The Imperial Cone, Conus imperialis Linnaeus 1758, is a most majestic shell. With its classic “ice cream cone” shape and white crown, large size and striking colors it is one of the most popular members of the family. Although it is fairly common and widespread across the Indo-Pacific, high quality specimens are not that easy to find.
Conus imperialis reaches an adult size of about three inches. The base color is creamy white. Typical specimens have two broken golden bands that encircle the shell. Long and short brown and black dashes plus white dots overlay the entire shell. The shell has a low gloss, the spire always suffers from erosion. This specimen has a perfectly straight grown line that runs top to bottom. This is normal with shells that grown in spurts, then rest up before growing again. The lip is smooth and natural. At 3.5″ tall it is large, quite large in today’s market as shells don’t seem to grown like they used to.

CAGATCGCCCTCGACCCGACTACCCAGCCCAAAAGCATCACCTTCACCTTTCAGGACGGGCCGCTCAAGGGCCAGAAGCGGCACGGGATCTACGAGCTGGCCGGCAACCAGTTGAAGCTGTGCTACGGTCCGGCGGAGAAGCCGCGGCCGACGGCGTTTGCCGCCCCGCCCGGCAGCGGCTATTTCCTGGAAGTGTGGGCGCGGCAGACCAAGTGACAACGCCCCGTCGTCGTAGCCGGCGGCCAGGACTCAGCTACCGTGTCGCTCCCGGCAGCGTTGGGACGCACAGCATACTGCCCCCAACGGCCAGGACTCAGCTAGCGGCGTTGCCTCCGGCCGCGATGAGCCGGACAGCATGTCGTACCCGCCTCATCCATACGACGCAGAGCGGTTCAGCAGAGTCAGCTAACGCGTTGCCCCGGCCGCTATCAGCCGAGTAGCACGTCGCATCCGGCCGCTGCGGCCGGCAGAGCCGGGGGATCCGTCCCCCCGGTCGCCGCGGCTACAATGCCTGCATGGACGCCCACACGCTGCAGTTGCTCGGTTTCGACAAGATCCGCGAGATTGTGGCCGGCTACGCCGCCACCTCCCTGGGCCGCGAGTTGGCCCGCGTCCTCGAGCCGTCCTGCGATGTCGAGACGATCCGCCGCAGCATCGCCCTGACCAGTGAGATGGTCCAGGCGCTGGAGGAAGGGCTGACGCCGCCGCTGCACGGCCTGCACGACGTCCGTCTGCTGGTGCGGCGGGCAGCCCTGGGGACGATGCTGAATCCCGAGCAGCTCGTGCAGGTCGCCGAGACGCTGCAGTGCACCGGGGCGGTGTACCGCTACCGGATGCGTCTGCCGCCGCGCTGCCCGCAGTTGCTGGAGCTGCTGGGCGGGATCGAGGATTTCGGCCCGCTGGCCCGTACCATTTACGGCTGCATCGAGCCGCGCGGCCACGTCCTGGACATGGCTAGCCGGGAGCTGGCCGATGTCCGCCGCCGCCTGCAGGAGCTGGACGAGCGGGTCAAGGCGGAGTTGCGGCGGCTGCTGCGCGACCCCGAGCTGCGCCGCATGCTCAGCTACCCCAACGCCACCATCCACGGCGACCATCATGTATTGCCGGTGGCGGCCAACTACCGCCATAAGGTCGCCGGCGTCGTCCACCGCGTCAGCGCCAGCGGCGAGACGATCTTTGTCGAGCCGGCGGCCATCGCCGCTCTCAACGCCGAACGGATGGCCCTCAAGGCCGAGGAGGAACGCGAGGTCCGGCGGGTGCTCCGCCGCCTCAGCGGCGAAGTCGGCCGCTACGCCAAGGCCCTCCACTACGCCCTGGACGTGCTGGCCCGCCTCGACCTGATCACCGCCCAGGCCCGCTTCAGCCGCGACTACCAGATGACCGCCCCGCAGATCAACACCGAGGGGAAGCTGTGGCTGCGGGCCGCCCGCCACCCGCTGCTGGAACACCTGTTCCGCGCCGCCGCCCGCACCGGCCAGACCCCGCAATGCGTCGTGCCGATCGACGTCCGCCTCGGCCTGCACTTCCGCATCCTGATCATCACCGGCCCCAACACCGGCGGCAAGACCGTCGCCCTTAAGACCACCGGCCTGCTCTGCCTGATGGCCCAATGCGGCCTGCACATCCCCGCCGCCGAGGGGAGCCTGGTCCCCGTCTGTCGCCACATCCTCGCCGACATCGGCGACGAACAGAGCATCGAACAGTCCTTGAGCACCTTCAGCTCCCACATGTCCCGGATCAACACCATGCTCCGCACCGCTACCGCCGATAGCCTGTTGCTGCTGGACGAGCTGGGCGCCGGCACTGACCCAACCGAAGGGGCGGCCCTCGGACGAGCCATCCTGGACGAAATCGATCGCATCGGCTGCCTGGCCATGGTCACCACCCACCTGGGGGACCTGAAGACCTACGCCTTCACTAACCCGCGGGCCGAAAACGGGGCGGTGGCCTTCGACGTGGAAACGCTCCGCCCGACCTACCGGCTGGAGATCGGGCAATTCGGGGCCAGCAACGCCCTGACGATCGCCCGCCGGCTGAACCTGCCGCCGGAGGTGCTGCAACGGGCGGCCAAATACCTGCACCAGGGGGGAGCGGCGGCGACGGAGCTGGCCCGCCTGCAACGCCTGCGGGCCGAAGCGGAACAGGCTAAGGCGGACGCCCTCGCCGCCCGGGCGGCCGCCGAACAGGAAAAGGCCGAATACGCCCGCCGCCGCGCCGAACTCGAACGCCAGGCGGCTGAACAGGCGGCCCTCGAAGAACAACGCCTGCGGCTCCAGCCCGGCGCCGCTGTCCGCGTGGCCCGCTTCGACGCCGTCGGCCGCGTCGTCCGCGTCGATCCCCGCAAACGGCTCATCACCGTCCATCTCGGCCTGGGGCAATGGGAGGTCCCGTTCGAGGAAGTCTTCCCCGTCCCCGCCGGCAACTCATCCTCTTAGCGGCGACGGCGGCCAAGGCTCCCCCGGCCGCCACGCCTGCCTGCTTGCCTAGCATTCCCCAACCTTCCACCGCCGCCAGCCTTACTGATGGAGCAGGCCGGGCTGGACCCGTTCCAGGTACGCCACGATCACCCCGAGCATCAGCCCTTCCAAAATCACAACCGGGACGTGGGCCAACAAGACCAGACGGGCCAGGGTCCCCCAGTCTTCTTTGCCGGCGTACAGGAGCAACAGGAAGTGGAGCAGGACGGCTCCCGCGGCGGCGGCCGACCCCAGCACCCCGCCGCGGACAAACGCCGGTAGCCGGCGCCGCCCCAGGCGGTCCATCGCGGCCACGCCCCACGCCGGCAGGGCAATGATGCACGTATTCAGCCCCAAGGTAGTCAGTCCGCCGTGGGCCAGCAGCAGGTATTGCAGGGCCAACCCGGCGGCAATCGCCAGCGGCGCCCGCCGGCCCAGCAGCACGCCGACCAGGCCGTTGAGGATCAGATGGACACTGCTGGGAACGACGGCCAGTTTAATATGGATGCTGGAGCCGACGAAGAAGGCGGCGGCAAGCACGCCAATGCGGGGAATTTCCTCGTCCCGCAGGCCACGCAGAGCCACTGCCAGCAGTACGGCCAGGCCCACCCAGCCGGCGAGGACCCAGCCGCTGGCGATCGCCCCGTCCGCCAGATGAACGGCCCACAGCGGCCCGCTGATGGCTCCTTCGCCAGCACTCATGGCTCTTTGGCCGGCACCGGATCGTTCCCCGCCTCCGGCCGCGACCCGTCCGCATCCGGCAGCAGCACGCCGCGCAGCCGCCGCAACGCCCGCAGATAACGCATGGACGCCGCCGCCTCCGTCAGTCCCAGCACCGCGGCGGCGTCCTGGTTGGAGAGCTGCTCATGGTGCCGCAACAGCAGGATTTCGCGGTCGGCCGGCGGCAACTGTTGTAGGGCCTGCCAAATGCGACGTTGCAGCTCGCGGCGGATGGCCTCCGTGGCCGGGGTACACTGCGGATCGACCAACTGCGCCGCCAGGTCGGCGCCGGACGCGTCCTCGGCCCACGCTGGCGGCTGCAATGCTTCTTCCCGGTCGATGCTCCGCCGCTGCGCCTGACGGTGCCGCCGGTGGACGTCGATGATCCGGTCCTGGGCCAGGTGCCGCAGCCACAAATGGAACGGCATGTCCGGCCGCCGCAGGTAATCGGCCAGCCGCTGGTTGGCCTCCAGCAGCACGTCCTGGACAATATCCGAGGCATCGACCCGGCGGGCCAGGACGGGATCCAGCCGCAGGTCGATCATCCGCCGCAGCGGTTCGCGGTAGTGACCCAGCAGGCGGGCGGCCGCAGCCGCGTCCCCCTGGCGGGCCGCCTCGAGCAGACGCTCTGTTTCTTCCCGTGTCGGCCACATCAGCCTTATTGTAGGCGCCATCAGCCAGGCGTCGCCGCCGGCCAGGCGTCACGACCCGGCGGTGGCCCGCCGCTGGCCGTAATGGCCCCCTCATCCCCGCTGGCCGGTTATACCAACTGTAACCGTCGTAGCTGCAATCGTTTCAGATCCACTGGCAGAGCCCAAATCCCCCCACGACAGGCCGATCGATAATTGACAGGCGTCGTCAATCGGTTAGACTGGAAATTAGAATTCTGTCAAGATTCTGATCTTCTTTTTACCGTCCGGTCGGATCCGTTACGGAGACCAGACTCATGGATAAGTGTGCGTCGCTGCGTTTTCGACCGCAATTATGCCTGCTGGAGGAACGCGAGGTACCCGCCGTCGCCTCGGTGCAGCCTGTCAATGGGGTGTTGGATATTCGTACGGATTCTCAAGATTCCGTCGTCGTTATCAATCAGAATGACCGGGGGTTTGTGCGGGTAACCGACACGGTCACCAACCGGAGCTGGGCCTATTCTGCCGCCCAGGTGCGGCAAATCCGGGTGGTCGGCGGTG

The small specimen is half the size of the big one. It’s rare to find one of this size.
Specimens from off the coast of Africa are smaller and tend to have the golden bands replaced by irregular axial blotches. They are ofter tan rather than gold and the base color could be grayish. They were given the name of Conus fuscatus Born 1778.
The vast majority of Imperial Cones come from the Philippines so the winner is quite fortunate to own a Hawaiian specimen. These two are donated from the collection of Richard Kent.